James, who appears as ‘James Sahib, Feringhi’ in contemporary accounts, was almost certainly James Shepherd, who had jumped ship in Calcutta. After falling out with O’Brien, he entered Ranjit Singh’s service, where he commanded an artillery brigade. He died in 1825, and his brigade was taken over by another Englishman, William Leigh. A British soldier of fortune called Jones was instrumental in enabling Ranjit to take the fort of Kharpur near Multan: ‘The defence was most obstinate and the attack threatened to end, like all former ones, in failure, when an adventurer named Jones, in the Sikh service, took charge of the guns, advanced them up to the citadel and breached it, enabling the Akalis to storm.’43

  Another adventurer, Gordon or Carron by name, commanded a brigade of cavalry in Ranjit’s service.

  The men were dressed in red jackets and pantaloons and had red puggeries. They were good looking men and well mounted. The horses were also in good order. The first regiment had sabres and carbines slung in the usual manner along the right side and thigh. The 2nd Regiment was dressed and accoutred in the same manner but with matchlocks instead of carbines. The two regiments were commanded by Mr Gordon, a half-caste in the Raja’s service. After the review he came up and saluted the Raja and said something about the long arrears due to his men. He was told that pay would be issued soon.44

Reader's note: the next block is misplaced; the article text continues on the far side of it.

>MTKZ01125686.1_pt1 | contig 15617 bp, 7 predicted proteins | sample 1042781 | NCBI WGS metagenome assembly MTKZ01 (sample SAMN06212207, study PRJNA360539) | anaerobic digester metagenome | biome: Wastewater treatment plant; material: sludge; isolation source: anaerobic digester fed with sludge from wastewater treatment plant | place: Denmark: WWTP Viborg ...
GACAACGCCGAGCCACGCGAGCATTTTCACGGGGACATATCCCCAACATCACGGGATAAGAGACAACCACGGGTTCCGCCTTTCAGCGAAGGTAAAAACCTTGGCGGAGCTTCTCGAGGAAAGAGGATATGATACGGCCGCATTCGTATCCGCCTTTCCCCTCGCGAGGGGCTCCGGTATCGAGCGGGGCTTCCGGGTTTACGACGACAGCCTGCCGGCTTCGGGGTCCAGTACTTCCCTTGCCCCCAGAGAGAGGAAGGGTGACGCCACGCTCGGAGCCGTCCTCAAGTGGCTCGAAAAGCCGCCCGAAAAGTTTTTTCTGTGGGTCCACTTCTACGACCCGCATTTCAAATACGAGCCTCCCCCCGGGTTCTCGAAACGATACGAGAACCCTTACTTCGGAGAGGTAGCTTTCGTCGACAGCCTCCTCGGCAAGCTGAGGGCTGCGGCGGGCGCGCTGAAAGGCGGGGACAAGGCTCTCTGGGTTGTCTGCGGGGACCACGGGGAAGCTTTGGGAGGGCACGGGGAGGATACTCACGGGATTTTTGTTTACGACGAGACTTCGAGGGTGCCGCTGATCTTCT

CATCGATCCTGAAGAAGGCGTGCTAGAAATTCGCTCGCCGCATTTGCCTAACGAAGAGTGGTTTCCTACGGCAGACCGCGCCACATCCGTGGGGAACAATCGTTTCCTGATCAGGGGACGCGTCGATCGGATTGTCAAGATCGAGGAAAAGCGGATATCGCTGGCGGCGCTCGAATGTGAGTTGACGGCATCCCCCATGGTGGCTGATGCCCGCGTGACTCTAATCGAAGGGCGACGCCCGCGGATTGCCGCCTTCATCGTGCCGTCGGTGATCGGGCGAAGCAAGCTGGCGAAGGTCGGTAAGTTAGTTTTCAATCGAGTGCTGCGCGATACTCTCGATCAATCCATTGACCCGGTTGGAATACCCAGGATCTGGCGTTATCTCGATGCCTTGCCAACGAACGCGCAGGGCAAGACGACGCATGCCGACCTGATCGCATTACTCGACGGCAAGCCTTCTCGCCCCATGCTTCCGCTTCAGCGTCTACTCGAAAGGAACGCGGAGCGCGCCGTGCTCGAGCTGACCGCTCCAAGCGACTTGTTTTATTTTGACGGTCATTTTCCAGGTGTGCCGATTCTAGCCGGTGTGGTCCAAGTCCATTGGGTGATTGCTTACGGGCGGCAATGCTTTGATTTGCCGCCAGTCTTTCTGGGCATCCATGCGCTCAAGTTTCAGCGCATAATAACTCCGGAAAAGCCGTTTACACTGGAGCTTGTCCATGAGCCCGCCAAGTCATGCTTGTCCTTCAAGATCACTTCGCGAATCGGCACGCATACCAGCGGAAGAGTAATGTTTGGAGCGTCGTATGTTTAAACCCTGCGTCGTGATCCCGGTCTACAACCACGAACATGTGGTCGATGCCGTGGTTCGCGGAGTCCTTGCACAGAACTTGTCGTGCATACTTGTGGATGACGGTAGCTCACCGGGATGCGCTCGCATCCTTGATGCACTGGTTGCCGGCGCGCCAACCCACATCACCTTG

Gordon was dismissed after a row with Ranjit in 1832 (we may surmise that pay lay at the bottom of the dispute) but was soon reinstated, and was killed at Jumrood, at the foot of the Khyber Pass, in 1833.

  Without doubt, however, the most important foreigners in the Sikh service were not British, but were Jean François Allard, Claude Auguste Court, Jean Baptiste Ventura and the inimitable Paolo di Avitabile, who had left the Neapolitan militia in 1815 and become first a trader and then a soldier of fortune. Avitabile was a hard man, though he possessed what passed for a sense of humour. Ranjit sent him six well-connected thieves to whom he felt obliged to show forbearance, and told Avitabile to be sure that they did not escape. They were hanged within the hour.

  The Maharajah sent for Avitabile in high wrath; all his friends trembled for him, and when he appeared before Ranjit, he was asked how he had dared to hang six Sikhs who had been given into his safe keeping. Avitabile answered that he thought it was the surest means of preventing their escape, and obeying the Maharaja’s command. The king laughed at this answer; the event was not further taken notice of.